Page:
Valve has announced a divisive new revenue-sharing system for games on Steam, rewarding the best-selling developers and publishers with a greater share of revenue from game sales.
Under the system, Valve’s 30% cut is reduced to 25% for games that earn more than $10 million in revenue and drops a further 5% down to 20% for any game that scores big with over $50 million in sales. That would leave the majority of AAA publishers with 80% of the revenue on their games compared to the previous 70% cap.
For the big boys, this represents an obvious improvement, as well as a glaringly obvious move from Valve to try to stem the flow of publishers splintering off and using their own game stores and clients. It could well be a case of too little too late on that front though, with Bethesda, EA, Ubisoft and, more recently, Activision to a degree, all leaving Steam for pastures new and, well, a 100% cut of every game they sell.
"We've created new revenue share tiers for games that hit certain revenue levels,” wrote Valve in an official statement. “Starting from October 1, 2018 (i.e. revenues prior to that date are not included), when a game makes over $10 million on Steam, the revenue share for that application will adjust to 75%/25% on earnings beyond $10M.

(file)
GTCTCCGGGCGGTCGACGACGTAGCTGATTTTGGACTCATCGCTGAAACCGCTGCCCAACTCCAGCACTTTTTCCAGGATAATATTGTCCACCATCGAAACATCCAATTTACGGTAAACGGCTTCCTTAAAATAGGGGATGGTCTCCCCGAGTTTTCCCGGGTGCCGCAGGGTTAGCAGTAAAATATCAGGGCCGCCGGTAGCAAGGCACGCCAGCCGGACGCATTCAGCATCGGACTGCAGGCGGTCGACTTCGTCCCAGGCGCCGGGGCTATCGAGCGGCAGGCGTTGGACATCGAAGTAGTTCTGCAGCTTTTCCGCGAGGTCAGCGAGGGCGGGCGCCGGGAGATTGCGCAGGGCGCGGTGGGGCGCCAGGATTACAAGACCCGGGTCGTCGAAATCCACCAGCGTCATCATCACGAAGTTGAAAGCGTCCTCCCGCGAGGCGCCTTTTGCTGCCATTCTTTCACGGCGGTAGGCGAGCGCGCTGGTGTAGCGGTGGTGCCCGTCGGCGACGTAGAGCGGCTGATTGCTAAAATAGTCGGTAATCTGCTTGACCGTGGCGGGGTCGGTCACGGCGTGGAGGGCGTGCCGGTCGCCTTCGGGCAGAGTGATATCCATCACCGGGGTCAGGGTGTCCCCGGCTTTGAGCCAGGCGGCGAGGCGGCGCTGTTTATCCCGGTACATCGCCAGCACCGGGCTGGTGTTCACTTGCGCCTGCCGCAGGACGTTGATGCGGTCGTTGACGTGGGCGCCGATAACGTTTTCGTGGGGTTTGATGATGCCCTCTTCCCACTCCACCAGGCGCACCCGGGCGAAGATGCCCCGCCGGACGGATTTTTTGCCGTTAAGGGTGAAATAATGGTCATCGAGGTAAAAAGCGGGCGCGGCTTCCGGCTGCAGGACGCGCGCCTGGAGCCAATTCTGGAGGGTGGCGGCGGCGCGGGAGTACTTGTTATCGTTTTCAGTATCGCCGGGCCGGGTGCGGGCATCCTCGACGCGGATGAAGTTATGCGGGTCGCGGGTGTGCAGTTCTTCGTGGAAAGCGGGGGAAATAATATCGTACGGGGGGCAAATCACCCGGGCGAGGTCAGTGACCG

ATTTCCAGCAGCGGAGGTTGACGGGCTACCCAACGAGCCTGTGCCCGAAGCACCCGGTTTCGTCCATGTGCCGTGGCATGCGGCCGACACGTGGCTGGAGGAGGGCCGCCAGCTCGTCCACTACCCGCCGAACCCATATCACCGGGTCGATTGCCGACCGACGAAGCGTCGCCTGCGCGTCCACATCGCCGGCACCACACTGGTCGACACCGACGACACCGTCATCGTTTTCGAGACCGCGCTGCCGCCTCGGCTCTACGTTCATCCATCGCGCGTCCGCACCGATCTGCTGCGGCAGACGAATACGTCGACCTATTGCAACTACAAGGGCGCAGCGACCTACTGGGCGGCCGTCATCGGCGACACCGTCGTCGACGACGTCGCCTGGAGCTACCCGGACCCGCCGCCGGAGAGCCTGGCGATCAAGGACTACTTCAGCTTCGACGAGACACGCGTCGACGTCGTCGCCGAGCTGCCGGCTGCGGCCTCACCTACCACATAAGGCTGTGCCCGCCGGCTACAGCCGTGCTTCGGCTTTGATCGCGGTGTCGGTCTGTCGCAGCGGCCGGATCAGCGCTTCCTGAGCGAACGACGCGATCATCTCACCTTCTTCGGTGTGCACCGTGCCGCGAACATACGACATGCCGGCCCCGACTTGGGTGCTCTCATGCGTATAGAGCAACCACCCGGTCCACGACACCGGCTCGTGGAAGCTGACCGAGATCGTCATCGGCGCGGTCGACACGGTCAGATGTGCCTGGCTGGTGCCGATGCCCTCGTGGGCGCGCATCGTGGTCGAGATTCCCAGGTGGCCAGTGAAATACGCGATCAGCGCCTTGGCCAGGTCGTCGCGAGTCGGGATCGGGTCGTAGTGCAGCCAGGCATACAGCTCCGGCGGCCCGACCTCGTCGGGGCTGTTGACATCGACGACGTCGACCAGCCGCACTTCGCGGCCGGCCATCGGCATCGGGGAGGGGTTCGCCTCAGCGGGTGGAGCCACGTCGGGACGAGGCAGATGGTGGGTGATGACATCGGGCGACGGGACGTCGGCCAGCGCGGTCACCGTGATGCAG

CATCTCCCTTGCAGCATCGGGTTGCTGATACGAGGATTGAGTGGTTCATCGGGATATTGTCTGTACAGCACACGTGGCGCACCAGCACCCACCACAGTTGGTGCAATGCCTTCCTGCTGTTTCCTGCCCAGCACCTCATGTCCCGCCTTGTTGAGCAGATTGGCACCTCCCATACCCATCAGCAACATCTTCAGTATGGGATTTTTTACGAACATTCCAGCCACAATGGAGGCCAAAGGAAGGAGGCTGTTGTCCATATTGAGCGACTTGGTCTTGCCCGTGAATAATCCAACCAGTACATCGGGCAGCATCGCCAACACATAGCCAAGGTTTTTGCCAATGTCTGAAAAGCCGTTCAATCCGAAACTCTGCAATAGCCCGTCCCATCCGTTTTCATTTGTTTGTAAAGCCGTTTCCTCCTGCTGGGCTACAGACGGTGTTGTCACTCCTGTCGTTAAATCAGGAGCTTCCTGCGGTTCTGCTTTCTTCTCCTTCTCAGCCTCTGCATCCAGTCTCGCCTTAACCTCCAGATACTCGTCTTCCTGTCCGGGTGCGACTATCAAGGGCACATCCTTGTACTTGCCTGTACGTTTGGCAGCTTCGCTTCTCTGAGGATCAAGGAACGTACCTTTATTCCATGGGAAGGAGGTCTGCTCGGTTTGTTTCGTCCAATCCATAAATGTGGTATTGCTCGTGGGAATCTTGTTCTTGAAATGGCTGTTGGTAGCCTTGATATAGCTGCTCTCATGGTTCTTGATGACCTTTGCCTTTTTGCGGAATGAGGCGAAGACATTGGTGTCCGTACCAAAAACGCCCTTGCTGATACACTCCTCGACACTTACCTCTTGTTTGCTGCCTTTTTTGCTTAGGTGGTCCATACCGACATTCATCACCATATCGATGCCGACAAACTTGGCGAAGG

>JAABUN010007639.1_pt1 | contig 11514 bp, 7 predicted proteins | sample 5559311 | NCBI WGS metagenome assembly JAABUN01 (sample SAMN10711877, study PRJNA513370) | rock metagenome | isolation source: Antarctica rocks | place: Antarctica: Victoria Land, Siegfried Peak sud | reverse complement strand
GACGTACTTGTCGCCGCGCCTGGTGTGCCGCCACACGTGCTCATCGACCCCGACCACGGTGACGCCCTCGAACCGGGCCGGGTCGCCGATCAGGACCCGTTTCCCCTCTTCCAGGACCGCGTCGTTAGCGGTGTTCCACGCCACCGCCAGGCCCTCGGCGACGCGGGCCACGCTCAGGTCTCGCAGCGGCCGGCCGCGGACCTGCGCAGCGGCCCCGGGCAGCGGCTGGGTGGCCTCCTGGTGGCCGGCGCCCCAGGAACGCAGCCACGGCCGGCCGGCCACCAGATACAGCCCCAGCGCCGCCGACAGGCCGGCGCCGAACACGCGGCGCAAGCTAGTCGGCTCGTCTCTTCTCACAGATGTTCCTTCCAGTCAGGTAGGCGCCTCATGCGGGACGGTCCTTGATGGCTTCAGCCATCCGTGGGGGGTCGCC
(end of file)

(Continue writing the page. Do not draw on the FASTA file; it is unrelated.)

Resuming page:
"At $50 million, the revenue share will adjust to 80%/20% on earnings beyond $50M. Revenue includes game packages, DLC, in-game sales, and Community Marketplace game fees. Our hope is this change will reward the positive network effects generated by developers of big games, further aligning their interests with Steam and the community."
There’s a huge question mark now over whether this system will work, or indeed if it’s even targeting the right sector of the market at this point. Valve’s reduced revenue share favours the games that are already the biggest successes, lumping indie studios with the smallest revenue cut. Essentially, Valve wants to subsidise the biggest publishers’ income in a big to prevent them from launching their own stores. The rich get richer while the indies will be desperately looking to creak past those $10m and $50m sales markers.
Arguably there’s no right or wrong approach to what Valve’s attempting here but it’s certain to ruffle a few feathers. What are your thoughts, does increased revenue share for the most successful titles sound like a fair deal? Or has Valve got its new system upside down? Let us know your thoughts!